Broken, tragicomic, cruel but inescapable. Family in Italian cinema, is a love-and-hatred place nobody is able to live without.
It has multiple meanings – a social institution, a structure of feeling, a cultural discourse – but family undeniably lies at the core of Italian life. Figures validate the perception of Italy as a country of “mamma’s boys”, reluctant to cut the ties and leave the nest: approximately 70% of young adults between the ages of 20 and 30 still live with their family, compared with 35% in France, 28% in the UK, and only 18% in Sweden. Beyond these numbers, family actually works as a powerful agency that crucially shapes the individual and affects his or her relationship with society.
It is unsurprising then, that Italian cinema has widely dealt with family as a topic, investigating its cultural features and power structures, and chronicling the struggle to maintain its traditional stability in the context of wider social and economic transformations.
Romanticised media clichés most often represent the classic Italian family as La famiglia del Mulino Bianco, ‘the family of the white windmill’, like the one of a popular commercial – a perfect and happy group of smiling people. However, if the family is a microcosm of the wider society, then it is also supposed to express the underlying anxiety and distress of this society. In fact, cinematic representations of the family often expose its cracks and dark sides and its overall inability to adapt in an evolving socio-cultural environment.
“…the film says a lot about the disintegration of the traditional Italian family and, in particular, the fading of filial piety in contemporary Italian society.”
More generally, the difficulty of the family to stay at pace with the cultural, ideological and material developments of the wider society is a theme often explored in Italian cinema. We can see an early example of this in Luchino Visconti’s 1960 classic Rocco and His Brothers (Rocco e i Suoi Fratelli). A Southern rural family moves to the northern metropolis of Milan to seek a better life in the midst of the socio-economic boom of the 1960s. But it will be an uneasy task for the family members to adjust to the logic of such a big city caught in the chaos of momentous changes, and their inability to adapt will finally result in moral and existential downfall.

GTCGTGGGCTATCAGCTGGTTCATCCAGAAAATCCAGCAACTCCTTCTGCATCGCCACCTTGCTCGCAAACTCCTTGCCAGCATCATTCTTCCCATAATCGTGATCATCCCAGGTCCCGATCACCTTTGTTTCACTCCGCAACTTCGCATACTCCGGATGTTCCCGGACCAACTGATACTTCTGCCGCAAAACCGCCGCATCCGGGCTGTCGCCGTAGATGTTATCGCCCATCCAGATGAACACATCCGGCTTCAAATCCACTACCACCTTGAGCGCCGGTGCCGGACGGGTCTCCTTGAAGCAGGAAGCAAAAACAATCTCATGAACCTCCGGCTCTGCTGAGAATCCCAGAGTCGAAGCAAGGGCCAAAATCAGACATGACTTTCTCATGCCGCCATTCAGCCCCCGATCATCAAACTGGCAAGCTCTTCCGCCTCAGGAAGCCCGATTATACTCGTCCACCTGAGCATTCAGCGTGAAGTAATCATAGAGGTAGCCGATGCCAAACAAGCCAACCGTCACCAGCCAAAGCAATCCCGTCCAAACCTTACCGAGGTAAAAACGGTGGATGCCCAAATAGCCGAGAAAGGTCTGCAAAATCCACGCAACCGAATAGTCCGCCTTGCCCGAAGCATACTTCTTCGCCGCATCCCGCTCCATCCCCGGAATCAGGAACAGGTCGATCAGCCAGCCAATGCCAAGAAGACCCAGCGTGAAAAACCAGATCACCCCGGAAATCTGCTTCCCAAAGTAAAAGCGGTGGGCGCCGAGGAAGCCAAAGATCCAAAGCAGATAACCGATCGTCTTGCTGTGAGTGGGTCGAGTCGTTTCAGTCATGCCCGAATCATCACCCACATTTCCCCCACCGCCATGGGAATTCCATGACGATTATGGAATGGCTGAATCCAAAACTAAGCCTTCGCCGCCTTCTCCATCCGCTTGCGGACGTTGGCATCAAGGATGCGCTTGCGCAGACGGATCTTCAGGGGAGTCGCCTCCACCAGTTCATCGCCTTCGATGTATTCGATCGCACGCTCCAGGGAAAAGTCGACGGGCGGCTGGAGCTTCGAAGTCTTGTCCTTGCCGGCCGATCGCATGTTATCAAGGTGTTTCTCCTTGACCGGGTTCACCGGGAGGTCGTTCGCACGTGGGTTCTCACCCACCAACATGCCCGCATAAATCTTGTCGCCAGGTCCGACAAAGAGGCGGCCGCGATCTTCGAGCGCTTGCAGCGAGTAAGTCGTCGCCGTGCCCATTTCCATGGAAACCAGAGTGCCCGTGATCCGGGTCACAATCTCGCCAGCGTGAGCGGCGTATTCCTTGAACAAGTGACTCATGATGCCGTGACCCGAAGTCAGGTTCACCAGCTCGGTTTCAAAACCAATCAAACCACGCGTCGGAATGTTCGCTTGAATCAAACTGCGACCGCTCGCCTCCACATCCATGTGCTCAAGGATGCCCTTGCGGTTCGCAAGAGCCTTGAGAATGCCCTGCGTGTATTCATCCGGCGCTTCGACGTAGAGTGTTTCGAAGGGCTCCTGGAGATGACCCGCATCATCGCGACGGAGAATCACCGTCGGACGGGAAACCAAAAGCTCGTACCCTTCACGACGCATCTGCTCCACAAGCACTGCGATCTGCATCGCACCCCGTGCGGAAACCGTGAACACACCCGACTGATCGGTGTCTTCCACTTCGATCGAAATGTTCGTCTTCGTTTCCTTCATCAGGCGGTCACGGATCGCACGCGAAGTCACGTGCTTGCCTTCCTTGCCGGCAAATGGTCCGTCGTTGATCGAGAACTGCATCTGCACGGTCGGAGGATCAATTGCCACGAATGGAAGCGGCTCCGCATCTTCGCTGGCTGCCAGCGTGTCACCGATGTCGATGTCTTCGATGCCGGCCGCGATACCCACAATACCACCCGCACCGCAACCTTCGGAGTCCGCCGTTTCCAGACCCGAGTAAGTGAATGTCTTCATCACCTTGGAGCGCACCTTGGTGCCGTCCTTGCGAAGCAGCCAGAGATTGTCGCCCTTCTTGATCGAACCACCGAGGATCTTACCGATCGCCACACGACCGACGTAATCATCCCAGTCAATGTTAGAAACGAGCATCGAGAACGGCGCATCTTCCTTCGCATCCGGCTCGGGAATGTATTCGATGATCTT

But is there a glimmer of hope after all these bleak considerations? Alice Rohrwacher’s The Wonders (Le Meraviglie, 2014) is one of the most touching and delicate family portraits in the recent history of Italian cinema. Through the story of a teenager and her wish to emancipate herself from the constraints of a secluded rural world, the film sensibly illuminates the dark and bright sides, and the underlying turmoil that enlivens the mechanisms internal to every family. In its affecting swing between love and hatred, the protagonist’s relationship with her parents finally reveals the institution of family in all its rich contradictions – as a generative yet mutilating organism, simultaneously a cruel monster and warm refuge.
Symbolically structured as a place for incomprehension, existential instability, and rejection of inherited moral values, family in Italian cinema is indeed represented as the ultimate fallacious entity. But between strong ideological denunciation and fake traditionalist optimism, there might still be room for some heartfelt hope.